Bethesda Mission

Summary

Bethesda Mission (BM), located in Pennsylvania's capitol city of Harrisburg, is a non-profit Christian Rescue Mission. The organization has been meeting the needs of hungry and homeless people in the Greater Harrisburg area since 1914, when the mission was founded by fifteen laymen representing nine different denominations across the city.

The goal in 1914 was the same goal by which Bethesda is operated today:

To provide food, shelter, clothing, and life-changing counseling based on the Gospel of Jesus Christ to all who seek their help.

  • Refuge for over 80 men at the Men's Shelter on Reily St.
  • Refuge for 25 women and children at the Women and Children's Shelter
  • Discipleship Recovery, a long-term program dealing with the causes of dysfunctional lifestyles through group and individual counseling and support - 429 enrolled in 2012
  • Social Service programs which assist with benefits such as medical, veteran, welfare, social security, etc. - 2,321 units of service provided during 2012
  • Medical/Dental clinic provided by area medical personnel who volunteer their services on a consistent basis, including on-staff nurses - 3,948 visits in 2012
  • Sexual abuse support counseling dealing with the pain and providing healing in both group and individual settings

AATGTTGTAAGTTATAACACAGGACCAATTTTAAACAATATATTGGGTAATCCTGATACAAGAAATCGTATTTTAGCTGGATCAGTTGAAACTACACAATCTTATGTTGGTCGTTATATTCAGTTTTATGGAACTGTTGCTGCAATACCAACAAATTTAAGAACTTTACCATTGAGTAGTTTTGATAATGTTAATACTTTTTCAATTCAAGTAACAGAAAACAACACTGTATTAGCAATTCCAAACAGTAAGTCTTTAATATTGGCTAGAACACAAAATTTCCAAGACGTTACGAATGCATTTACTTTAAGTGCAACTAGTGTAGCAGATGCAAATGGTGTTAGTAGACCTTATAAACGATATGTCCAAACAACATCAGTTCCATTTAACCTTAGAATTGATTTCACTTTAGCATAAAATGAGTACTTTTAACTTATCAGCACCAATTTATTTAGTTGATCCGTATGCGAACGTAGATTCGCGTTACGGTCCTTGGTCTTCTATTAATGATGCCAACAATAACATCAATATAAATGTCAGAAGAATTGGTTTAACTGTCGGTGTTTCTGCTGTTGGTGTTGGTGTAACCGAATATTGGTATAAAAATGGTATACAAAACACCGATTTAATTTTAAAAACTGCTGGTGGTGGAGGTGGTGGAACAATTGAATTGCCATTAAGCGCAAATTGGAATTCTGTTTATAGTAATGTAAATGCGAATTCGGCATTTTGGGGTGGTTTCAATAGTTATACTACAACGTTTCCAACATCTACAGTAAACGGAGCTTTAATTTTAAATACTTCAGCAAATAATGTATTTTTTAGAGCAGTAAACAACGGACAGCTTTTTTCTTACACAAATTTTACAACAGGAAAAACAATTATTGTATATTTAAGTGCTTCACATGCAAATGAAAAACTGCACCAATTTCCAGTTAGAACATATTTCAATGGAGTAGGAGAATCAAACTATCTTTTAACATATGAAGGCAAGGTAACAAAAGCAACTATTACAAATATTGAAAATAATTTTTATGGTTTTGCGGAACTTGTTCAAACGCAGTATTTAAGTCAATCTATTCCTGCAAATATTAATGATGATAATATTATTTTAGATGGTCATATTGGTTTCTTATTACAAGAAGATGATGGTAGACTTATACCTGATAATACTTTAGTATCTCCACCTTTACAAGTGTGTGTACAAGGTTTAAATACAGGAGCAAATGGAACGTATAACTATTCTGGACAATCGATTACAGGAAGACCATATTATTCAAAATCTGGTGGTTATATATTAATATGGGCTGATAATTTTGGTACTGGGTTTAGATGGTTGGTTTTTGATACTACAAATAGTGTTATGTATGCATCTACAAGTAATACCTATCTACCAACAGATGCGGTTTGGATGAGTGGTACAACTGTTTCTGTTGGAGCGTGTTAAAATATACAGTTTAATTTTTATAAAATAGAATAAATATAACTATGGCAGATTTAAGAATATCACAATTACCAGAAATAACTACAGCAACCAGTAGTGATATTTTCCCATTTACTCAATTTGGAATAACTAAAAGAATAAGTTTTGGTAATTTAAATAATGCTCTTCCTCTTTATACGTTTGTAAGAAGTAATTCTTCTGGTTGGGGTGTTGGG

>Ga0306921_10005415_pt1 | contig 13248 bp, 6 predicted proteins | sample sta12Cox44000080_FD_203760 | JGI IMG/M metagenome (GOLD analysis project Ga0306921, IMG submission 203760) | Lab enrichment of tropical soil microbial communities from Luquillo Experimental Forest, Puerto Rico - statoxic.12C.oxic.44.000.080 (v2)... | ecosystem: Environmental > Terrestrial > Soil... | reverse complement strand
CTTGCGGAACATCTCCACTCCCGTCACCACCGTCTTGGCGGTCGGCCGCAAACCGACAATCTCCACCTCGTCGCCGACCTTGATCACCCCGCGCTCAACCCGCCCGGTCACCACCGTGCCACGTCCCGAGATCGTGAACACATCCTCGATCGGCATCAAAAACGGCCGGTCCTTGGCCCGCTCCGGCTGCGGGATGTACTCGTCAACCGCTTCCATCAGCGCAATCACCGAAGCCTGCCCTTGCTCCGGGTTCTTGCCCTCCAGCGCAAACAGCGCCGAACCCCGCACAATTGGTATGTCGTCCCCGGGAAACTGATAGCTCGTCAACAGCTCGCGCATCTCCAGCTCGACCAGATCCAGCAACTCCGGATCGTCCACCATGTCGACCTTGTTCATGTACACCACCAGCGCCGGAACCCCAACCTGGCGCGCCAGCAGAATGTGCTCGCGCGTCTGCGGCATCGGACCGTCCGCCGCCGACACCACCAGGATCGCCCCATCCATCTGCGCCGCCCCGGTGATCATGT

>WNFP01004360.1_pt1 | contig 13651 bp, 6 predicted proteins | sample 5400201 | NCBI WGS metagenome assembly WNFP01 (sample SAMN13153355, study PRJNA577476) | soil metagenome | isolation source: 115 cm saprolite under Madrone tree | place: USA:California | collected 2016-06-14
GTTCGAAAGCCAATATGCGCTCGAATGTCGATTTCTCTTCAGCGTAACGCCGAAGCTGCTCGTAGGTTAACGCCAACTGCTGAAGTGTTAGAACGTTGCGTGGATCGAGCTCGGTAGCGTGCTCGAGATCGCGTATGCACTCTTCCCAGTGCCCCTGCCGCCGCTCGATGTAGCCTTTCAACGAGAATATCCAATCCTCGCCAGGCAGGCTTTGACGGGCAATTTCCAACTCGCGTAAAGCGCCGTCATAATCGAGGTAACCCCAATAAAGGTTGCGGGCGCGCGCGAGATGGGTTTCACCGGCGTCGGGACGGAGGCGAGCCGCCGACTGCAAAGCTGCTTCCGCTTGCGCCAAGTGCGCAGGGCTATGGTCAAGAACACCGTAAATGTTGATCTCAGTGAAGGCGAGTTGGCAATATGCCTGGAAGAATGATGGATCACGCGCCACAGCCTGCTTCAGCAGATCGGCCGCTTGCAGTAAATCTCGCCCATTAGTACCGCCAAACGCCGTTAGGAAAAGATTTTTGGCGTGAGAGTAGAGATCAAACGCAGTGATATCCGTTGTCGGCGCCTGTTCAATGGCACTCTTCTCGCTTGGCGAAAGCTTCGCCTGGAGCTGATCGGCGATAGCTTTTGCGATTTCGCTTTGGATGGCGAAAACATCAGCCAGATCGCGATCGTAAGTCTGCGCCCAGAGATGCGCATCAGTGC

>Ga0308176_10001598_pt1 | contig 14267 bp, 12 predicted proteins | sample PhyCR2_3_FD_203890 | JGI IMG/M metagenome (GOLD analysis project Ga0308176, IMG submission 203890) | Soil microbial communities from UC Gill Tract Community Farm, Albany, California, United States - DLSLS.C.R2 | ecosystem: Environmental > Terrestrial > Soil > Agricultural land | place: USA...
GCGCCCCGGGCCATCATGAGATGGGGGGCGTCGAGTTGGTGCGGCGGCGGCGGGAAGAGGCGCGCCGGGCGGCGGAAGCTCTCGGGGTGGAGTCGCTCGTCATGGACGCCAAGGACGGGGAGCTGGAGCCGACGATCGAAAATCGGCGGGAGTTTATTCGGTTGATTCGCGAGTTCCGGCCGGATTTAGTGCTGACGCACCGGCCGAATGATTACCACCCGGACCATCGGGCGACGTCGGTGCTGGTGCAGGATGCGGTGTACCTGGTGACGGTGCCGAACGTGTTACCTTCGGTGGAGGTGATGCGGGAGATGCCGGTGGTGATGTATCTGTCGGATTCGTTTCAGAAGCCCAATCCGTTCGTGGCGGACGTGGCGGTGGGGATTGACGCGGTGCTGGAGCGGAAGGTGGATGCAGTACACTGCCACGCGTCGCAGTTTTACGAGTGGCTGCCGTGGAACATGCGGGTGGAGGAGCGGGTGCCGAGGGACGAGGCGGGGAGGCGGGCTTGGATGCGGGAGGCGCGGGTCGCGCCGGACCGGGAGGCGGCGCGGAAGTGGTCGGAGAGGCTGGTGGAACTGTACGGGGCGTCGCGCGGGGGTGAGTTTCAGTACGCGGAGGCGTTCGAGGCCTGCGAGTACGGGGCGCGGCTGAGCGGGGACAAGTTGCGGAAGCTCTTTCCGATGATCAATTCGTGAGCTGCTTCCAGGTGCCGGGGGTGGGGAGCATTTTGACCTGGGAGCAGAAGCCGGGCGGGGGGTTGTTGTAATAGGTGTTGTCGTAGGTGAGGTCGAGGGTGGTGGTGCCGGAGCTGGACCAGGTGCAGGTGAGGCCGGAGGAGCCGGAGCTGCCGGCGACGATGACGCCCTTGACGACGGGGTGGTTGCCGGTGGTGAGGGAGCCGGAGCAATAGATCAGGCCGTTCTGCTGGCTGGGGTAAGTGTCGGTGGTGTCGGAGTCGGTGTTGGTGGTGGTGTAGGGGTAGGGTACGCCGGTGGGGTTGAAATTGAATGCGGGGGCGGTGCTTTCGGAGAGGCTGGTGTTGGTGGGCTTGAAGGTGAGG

• Youth Ministry works with inner-city 7 to 18 year olds through mentoring and a broad range of programming designed to provide the knowledge and strength needed to live life in a responsible, constructive manner
  • Public Soupline served nightly
  • Provision of food, clothing, personal care items, blankets, Christmas gifts to departing guests as well as to community people in need
  • Mobile Mission van which provides sleeping bags, warm clothing, sandwiches and coffee or soup to those who remain on the streets - 5,689 ministered to in 2012
  • Provided a ministry to the rural poor that involved distribution of 14,190 bags of groceries and a significant amount of clothing, blankets and household supplies

Contact information

Mailing address:
PO Box 3041
Harrisburg, PA 17105-7105

Website: www.BethesdaMission.org

Phone: (717) 257-4442

Email: info@bethesdamission.org


Organization details

EIN: 231389397

CEO/President: Mr. Charles L. Wingate

Chairman: Mr. David E. Dyson

Board size: 15

Founder: Mr. James W. Barker

Year founded: 1914

Tax deductible: Yes

Fiscal year end: 06/30

Member of ECFA: Yes

Member of ECFA since: 1991


Purpose

Bethesda Mission (BM), located in Pennsylvania's capitol city of Harrisburg, is a non-profit Christian Rescue Mission. The organization has been meeting the needs of hungry and homeless people in the Greater Harrisburg area since 1914, when the mission was founded by fifteen laymen representing nine different denominations across the city.

The goal in 1914 was the same goal by which Bethesda is operated today: